Seven things you should know about Selim Suner ’86, ScM’87, MD’92
If the name seems familiar, it’s likely because Dr. Selim Suner has been frequently sought by newspapers and television stations in Rhode Island for his expertise on how local hospitals are handling the COVID-19 crisis.
Dr. Suner is the Director for Emergency Preparedness and Disaster Medicine at the Rhode Island Hospital Department of Emergency Medicine and also serves as Chairman of Rhode Island Hospital’s Emergency Preparedness Committee. Since taking on that role in 2005, he has always worried about what will come next, and it is his job to plan for what could happen, informed by facts on the ground. Currently, this includes serving as the medical director of the Lifespan Alternative Hospital at the Rhode Island Convention Center, a task which has required his attention almost 24/7 since its opening on December 1.
He earned his undergraduate and masters degrees in biomedical engineering, and was part of the first graduating class of the Brown University/Rhode Island Hospital Residency Program in Emergency Medicine. He came to Providence in 1982 from Istanbul and stayed “because it’s Brown,” citing the intellectual curiosity of students in making it a pleasure to have learned, and continue to teach, here.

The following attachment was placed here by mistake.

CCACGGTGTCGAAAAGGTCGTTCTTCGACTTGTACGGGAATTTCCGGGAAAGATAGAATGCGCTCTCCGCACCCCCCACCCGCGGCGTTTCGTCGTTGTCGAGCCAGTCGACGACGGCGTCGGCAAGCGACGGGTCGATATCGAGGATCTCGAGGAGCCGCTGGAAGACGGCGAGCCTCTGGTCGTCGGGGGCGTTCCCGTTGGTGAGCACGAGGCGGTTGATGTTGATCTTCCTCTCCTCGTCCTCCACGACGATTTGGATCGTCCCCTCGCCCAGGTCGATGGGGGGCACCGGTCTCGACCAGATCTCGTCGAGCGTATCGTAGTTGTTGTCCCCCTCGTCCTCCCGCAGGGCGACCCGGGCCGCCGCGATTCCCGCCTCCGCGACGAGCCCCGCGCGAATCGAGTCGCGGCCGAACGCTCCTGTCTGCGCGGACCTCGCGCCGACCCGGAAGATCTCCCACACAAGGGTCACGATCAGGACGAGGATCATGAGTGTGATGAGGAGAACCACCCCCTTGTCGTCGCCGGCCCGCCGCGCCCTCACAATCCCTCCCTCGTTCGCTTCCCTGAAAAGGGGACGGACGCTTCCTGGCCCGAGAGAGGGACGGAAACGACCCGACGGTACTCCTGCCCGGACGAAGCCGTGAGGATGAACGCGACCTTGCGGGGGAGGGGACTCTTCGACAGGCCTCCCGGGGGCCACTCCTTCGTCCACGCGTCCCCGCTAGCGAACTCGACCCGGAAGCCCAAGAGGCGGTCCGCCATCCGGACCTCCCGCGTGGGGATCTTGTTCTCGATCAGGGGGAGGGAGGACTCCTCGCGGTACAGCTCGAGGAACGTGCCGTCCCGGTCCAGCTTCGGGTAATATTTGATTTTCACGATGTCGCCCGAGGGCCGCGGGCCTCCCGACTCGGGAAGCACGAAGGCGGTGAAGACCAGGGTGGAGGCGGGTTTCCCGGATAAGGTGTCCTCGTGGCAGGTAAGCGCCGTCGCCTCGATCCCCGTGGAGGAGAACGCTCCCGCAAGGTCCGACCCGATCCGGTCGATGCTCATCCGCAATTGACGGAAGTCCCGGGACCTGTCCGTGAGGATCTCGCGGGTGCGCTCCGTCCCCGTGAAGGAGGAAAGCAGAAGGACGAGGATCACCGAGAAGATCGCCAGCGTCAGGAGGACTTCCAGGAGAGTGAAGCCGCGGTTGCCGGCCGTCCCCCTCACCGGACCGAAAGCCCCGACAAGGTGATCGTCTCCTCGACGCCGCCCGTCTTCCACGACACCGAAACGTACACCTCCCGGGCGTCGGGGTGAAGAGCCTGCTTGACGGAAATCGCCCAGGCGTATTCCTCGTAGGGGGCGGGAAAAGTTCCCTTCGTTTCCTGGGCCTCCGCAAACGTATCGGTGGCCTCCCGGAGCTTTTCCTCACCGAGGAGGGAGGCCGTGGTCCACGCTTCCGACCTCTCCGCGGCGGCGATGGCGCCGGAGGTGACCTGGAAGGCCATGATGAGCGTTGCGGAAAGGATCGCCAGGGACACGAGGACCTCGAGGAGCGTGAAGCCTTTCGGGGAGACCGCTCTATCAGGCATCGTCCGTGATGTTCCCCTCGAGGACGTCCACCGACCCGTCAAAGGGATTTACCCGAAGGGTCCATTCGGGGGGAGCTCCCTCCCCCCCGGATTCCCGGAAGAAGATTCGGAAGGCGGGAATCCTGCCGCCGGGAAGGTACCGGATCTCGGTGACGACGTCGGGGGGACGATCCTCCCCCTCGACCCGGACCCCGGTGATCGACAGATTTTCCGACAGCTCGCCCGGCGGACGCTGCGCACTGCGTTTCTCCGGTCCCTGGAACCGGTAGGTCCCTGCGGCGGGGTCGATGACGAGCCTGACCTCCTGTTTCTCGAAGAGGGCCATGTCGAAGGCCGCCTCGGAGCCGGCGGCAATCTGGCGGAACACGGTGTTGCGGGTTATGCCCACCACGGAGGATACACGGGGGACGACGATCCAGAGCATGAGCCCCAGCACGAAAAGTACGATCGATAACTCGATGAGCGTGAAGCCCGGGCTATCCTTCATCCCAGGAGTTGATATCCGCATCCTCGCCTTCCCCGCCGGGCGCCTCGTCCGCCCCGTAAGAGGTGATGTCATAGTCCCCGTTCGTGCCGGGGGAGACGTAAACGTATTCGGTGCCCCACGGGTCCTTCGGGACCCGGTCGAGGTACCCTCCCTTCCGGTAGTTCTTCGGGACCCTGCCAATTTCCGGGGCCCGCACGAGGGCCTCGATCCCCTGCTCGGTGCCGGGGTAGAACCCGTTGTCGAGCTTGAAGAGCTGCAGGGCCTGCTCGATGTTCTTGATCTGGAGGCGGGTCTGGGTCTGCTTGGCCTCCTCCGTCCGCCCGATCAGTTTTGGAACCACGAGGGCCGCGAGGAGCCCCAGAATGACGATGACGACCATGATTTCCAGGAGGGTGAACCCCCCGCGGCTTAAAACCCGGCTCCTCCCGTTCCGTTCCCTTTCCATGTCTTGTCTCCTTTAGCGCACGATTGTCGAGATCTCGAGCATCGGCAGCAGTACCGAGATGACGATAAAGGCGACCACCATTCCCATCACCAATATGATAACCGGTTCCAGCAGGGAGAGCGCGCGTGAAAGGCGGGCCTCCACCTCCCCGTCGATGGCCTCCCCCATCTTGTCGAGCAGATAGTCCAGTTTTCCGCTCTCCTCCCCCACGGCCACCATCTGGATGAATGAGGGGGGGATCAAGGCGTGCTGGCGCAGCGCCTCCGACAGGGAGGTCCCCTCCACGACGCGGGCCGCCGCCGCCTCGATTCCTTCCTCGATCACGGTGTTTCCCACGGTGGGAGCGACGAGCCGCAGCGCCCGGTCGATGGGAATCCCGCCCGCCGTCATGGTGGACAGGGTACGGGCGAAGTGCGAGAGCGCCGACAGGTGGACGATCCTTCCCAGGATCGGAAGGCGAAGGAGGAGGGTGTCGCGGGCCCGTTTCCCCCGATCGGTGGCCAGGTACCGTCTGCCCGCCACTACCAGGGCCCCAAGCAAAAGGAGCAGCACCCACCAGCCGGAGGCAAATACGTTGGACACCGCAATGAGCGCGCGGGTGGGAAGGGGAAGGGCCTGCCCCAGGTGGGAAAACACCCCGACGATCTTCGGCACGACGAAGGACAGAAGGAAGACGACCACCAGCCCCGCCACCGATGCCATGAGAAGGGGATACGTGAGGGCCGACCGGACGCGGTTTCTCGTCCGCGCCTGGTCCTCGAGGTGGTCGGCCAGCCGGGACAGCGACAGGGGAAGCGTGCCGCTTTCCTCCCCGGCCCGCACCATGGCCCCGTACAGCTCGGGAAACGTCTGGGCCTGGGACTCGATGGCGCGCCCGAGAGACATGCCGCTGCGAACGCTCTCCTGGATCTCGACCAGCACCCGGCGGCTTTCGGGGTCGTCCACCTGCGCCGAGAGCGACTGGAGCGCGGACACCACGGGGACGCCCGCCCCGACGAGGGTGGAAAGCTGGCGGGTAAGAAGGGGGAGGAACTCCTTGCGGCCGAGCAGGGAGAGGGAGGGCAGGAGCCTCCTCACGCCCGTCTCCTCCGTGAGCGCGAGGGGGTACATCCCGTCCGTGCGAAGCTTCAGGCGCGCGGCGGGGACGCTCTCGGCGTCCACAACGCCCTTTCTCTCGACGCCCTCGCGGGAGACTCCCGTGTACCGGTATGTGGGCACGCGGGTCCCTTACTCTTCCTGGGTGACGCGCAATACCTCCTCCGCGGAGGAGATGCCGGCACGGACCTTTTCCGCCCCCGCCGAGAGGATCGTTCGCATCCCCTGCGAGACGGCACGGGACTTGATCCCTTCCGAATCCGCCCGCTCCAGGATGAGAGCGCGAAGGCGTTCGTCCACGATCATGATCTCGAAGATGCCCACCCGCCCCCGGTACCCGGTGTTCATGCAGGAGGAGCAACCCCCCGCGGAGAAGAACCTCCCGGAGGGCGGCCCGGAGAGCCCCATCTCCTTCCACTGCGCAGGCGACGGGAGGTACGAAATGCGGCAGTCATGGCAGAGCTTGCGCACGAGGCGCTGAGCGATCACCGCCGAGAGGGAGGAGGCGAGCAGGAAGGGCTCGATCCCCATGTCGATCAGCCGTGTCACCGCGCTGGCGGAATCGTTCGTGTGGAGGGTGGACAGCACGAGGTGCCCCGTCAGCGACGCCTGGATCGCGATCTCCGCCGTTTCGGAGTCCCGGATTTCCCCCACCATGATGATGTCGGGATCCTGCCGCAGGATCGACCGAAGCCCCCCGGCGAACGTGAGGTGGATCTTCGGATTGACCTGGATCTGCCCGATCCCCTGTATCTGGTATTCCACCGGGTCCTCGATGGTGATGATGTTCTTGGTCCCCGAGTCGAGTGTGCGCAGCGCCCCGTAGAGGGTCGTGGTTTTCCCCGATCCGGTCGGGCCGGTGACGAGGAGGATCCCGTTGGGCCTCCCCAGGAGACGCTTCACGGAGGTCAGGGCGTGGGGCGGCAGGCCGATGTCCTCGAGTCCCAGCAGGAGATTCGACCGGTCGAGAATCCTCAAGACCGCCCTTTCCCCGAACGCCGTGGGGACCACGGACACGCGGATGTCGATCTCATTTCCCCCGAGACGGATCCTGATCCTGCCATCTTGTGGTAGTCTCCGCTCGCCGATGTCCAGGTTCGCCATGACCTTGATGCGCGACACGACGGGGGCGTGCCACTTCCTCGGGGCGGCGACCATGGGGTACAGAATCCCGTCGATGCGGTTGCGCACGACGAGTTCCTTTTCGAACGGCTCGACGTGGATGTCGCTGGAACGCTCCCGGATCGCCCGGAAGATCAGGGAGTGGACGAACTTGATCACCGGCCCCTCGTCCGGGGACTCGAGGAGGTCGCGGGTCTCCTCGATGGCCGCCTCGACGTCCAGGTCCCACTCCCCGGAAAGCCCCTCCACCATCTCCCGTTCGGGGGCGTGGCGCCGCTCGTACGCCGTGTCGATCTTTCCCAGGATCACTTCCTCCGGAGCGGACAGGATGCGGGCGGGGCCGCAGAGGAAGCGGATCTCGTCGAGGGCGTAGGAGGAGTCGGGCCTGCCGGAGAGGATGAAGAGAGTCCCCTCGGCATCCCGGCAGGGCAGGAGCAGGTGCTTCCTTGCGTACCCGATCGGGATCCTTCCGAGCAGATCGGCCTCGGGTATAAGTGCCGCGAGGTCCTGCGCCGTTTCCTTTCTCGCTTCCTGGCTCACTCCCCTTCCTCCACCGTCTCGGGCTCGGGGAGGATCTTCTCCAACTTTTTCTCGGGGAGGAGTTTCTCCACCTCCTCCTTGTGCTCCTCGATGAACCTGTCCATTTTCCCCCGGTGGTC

His favorite course as an undergraduate was Neuroscience 100, a laboratory class teaching the techniques of electrophysiology, led by Dr. John Donoghue. Suner continued working in the lab with Donoghue as a student, and was involved in the initial phases of Braingate, Brown’s research team that includes leading neurologists, neuroscientists, engineers, computer scientists, neurosurgeons, mathematicians, and other researchers – all focused on developing brain-computer interface technologies to restore the communication, mobility, and independence of people with neurologic disease, injury, or limb loss.
He is a Professor of Emergency Medicine, Professor of Surgery, and Professor of Engineering at Brown. Although Suner is currently on a teaching sabbatical as he addresses the pandemic in the hospital, he normally co-teaches ENGN 2910G (Topics in Translational Research and Technologies) with Professor Anubhav Tripathi and is hopeful to get back into the classroom next year.
Although a vaccine has recently arrived, he believes it is not coming in numbers great enough to make a significant impact on the immediate disease transmission. Even though it will be beneficial for the higher risk populations like the elderly and healthcare workers, it will take six to nine months for the majority of the population to be vaccinated.
The Suner family loves to travel, usually taking two or three trips a year. One goal is to see a National Hockey League game in every NHL rink in the U.S. and Canada. “We had to stop that for now. It’s a bad year. But we’re strong, we’re perservering. We’ll get through this as family and as a community,” he said.